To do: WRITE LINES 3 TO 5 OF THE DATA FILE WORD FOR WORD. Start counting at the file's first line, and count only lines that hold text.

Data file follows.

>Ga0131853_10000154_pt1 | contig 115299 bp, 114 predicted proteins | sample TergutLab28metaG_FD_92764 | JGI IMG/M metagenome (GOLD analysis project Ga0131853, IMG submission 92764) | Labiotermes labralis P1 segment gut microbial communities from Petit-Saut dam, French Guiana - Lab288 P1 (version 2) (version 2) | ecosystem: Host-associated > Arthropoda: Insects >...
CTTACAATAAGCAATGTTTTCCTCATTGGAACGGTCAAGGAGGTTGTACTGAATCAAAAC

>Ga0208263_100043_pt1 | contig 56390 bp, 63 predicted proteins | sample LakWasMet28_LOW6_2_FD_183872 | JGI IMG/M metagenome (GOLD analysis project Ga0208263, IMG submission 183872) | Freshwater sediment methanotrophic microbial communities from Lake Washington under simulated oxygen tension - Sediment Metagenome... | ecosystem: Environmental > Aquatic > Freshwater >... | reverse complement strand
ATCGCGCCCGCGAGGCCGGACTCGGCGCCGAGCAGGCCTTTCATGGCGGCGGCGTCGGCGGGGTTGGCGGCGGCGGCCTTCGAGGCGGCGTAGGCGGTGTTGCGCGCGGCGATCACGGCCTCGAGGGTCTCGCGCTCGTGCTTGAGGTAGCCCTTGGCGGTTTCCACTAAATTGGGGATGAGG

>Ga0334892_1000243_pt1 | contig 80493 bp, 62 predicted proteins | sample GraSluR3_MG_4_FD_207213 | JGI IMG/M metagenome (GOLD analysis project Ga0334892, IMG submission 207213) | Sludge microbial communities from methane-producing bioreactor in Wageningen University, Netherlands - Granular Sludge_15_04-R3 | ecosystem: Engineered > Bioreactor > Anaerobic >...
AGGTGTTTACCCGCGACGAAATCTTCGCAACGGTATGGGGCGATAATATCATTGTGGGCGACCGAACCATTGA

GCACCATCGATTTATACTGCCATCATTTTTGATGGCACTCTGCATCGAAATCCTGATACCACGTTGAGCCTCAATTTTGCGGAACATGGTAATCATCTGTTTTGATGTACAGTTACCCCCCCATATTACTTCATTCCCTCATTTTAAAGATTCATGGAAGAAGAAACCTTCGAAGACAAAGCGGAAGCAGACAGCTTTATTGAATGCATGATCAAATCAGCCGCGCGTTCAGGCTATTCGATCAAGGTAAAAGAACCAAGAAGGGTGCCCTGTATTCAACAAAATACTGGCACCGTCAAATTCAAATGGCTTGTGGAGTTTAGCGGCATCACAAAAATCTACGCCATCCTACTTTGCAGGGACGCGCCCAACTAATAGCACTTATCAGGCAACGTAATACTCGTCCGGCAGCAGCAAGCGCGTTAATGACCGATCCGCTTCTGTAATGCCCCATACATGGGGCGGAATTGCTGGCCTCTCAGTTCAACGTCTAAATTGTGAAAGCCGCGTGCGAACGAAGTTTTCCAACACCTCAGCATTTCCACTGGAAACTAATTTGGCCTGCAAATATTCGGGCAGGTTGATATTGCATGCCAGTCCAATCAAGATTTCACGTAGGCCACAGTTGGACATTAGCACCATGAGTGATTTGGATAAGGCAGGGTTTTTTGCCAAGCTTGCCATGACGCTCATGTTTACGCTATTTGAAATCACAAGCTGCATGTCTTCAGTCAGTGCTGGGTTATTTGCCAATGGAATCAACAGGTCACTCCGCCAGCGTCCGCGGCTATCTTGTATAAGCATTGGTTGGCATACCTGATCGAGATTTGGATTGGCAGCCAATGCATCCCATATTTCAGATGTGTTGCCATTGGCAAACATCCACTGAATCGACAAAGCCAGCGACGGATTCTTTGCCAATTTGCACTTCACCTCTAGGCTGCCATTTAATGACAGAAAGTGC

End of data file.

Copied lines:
>Ga0208263_100043_pt1 | contig 56390 bp, 63 predicted proteins | sample LakWasMet28_LOW6_2_FD_183872 | JGI IMG/M metagenome (GOLD analysis project Ga0208263, IMG submission 183872) | Freshwater sediment methanotrophic microbial communities from Lake Washington under simulated oxygen tension - Sediment Metagenome... | ecosystem: Environmental > Aquatic > Freshwater >... | reverse complement strand
ATCGCGCCCGCGAGGCCGGACTCGGCGCCGAGCAGGCCTTTCATGGCGGCGGCGTCGGCGGGGTTGGCGGCGGCGGCCTTCGAGGCGGCGTAGGCGGTGTTGCGCGCGGCGATCACGGCCTCGAGGGTCTCGCGCTCGTGCTTGAGGTAGCCCTTGGCGGTTTCCACTAAATTGGGGATGAGG

>Ga0334892_1000243_pt1 | contig 80493 bp, 62 predicted proteins | sample GraSluR3_MG_4_FD_207213 | JGI IMG/M metagenome (GOLD analysis project Ga0334892, IMG submission 207213) | Sludge microbial communities from methane-producing bioreactor in Wageningen University, Netherlands - Granular Sludge_15_04-R3 | ecosystem: Engineered > Bioreactor > Anaerobic >...